SEOUL, Jul. 18 (Korea Bizwire) — The Ministry of Trade, Industry and Energy conducted its first patrols of major commercial districts yesterday as part of its efforts to regulate energy use. The patrols were held in collaboration with local authorities from 18 districts nationwide.
Here’s a typical example of what a typical patrol looks like: in Hongdae, a special task force made up of employees from the Ministry and various local authorities and related institutions walked around the neighborhood and stopped at every business, informing business owners that leaving the doors and windows of their stores open would increase their electric bill by as much as three or four times. The task force then politely urged the business owners to keep the openings closed as much as possible.
In Hongdae, businesses by the main road were found to be abiding by the regulations; not a single store or restaurant had their main doors left open. However, going deeper into the labyrinth of Hongdae’s twisting and turning streets revealed a jewelry store here, a cafe there that were leaving their doors open.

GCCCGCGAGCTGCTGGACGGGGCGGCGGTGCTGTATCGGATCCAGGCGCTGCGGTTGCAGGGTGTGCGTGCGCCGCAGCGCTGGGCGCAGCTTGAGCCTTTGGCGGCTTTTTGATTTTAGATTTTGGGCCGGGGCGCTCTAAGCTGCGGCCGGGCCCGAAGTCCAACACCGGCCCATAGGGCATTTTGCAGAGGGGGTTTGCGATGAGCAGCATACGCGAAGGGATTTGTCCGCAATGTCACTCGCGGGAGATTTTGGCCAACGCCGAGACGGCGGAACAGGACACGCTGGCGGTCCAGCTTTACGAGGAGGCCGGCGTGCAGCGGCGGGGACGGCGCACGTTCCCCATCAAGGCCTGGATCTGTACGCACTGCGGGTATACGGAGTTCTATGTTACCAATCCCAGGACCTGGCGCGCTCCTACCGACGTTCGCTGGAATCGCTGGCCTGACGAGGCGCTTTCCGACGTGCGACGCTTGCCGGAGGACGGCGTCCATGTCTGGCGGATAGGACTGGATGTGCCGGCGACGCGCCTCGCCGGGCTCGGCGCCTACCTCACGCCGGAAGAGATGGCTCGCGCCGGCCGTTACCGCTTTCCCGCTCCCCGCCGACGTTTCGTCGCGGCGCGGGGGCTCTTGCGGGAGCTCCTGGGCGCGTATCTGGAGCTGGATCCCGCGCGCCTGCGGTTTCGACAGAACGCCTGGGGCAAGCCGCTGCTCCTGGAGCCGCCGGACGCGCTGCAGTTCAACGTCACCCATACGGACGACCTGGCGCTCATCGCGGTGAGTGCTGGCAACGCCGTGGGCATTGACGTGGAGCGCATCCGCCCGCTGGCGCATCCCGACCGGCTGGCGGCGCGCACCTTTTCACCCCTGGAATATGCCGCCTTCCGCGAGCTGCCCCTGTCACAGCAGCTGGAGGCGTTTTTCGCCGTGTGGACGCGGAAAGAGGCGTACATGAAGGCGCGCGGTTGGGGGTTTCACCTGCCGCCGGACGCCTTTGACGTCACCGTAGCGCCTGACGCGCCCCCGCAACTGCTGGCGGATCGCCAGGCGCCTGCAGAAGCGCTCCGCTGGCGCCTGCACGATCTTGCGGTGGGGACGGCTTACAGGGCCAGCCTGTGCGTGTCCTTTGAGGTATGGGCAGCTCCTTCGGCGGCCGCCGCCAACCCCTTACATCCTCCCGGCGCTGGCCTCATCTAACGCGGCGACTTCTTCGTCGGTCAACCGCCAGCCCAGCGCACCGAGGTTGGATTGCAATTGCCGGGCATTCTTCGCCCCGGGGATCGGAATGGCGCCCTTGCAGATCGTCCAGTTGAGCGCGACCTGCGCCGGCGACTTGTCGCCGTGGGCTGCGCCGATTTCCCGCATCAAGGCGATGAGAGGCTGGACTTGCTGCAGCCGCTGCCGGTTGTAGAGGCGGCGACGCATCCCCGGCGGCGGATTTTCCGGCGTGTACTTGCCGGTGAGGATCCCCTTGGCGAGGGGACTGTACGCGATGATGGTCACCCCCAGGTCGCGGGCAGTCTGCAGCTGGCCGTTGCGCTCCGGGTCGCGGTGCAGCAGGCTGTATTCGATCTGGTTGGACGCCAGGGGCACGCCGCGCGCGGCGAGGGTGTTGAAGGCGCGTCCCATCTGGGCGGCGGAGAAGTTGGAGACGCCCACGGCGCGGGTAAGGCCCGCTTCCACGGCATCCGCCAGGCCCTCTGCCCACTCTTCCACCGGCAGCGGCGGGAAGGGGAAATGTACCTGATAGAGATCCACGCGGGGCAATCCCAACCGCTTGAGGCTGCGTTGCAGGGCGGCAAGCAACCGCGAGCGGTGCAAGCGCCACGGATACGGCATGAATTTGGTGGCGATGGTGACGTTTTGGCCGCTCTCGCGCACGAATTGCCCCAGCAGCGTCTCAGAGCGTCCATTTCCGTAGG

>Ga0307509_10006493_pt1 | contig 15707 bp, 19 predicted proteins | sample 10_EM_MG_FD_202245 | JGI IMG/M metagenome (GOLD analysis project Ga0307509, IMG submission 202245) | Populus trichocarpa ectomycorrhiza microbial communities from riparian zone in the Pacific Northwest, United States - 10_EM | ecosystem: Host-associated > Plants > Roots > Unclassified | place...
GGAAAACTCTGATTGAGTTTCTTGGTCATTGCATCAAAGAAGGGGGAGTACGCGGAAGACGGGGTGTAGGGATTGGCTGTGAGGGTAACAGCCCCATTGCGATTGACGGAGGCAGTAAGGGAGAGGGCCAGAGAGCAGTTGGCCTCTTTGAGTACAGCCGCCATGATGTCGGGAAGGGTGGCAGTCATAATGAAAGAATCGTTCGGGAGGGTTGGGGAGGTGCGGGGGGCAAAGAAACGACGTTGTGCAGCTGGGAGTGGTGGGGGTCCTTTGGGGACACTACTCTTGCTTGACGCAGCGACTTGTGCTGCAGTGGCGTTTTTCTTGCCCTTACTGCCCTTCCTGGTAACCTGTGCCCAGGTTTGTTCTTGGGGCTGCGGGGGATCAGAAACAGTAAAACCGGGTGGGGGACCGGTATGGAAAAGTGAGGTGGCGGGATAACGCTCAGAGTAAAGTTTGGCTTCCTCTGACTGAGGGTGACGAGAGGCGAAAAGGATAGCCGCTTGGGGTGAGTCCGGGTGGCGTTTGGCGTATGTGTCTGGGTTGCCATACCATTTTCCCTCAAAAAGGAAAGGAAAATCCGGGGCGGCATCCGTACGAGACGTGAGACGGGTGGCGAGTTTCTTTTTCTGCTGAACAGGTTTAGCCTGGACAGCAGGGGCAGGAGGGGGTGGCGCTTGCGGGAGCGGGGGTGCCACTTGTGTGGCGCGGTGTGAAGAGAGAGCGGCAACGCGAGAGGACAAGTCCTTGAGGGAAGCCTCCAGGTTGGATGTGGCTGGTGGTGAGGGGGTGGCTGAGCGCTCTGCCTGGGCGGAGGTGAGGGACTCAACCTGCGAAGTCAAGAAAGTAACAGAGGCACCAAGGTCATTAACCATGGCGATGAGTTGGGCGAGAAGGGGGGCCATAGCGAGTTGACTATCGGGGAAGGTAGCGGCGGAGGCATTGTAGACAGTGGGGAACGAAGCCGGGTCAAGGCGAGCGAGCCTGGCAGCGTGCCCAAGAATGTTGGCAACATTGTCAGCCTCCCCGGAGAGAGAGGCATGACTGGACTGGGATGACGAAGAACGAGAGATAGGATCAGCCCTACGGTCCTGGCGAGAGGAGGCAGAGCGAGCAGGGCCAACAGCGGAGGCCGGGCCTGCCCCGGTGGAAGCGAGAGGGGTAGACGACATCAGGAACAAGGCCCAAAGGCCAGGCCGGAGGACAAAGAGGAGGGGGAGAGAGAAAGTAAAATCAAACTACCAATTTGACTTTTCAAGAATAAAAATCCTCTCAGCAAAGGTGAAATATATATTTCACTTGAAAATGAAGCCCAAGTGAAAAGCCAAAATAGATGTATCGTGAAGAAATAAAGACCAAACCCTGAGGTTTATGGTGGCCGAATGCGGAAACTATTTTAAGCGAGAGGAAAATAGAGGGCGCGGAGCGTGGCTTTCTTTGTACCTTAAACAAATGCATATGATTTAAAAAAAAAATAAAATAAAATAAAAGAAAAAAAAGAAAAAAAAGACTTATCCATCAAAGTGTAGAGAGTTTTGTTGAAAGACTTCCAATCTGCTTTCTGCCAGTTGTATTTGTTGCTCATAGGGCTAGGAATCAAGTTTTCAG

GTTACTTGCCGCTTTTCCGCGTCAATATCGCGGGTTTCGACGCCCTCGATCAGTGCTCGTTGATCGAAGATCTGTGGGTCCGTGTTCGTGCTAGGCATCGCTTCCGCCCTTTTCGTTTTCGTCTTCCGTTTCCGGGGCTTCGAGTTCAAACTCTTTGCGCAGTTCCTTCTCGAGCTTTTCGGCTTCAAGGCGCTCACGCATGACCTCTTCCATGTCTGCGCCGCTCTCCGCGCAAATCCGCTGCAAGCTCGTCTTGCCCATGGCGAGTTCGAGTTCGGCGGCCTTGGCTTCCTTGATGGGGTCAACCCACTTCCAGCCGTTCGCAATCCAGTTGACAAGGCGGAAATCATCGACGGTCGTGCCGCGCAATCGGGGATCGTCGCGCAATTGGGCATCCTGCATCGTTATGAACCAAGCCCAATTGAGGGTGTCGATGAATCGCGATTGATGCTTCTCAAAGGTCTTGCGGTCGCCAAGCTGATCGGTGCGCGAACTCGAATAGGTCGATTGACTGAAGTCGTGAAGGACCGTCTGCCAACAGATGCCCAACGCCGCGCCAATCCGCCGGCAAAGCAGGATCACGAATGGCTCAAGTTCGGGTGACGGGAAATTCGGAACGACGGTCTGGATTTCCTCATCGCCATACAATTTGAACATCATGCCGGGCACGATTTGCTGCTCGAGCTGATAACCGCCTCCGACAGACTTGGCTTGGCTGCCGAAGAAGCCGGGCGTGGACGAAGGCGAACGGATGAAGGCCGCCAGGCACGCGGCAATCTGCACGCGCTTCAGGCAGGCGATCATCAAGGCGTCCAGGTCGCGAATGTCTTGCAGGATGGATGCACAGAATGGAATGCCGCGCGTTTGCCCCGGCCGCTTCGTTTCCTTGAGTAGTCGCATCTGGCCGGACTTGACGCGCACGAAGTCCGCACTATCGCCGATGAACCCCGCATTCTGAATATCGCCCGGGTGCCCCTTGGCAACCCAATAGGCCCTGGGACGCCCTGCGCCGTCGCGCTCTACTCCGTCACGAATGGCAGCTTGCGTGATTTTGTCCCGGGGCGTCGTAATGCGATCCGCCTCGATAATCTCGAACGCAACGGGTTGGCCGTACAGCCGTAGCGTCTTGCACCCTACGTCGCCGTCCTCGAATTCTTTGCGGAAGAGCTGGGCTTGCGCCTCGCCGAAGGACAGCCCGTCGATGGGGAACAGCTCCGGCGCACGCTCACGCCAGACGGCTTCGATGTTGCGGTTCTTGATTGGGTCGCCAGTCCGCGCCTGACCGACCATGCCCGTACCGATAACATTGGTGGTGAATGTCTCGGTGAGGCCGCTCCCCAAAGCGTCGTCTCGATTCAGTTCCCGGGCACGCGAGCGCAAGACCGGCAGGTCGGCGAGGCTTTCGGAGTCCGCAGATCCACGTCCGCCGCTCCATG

According to the Ministry, the shopkeepers that had kept their doors open were compliant with the task force’s requests. They apologized and agreed to abide by the regulations.
Gangnam’s task force also found a near universally receptive audience among the business owners. One member of the patrols compared the storekeepers’ attitudes with what they were like before. “When we would ask the storekeepers to close their doors and windows, they would tell us things like ‘Don’t tell me how to run my shop!’ or ‘It’s hard enough trying to get customers without people like you trying to interfere in my business!’ but there was none of that today.”
In Busan, the local patrols found a greater number of stores blasting their air conditioners and keeping their doors open. It also found a less receptive audience compared to Seoul’s storekeepers.
The member of the Gangnam task force believes Seoul’s storekeepers were far more amiable because they were prepared for the patrols thanks to local news’s announcement of the patrol dates and the experience of continued patrols over the years.
First offenders are given a warning, and penalties for second violations can range from 500,000 to 3 million won.
The Ministry also announced that after the first round of patrols yesterday, no fines had been issued.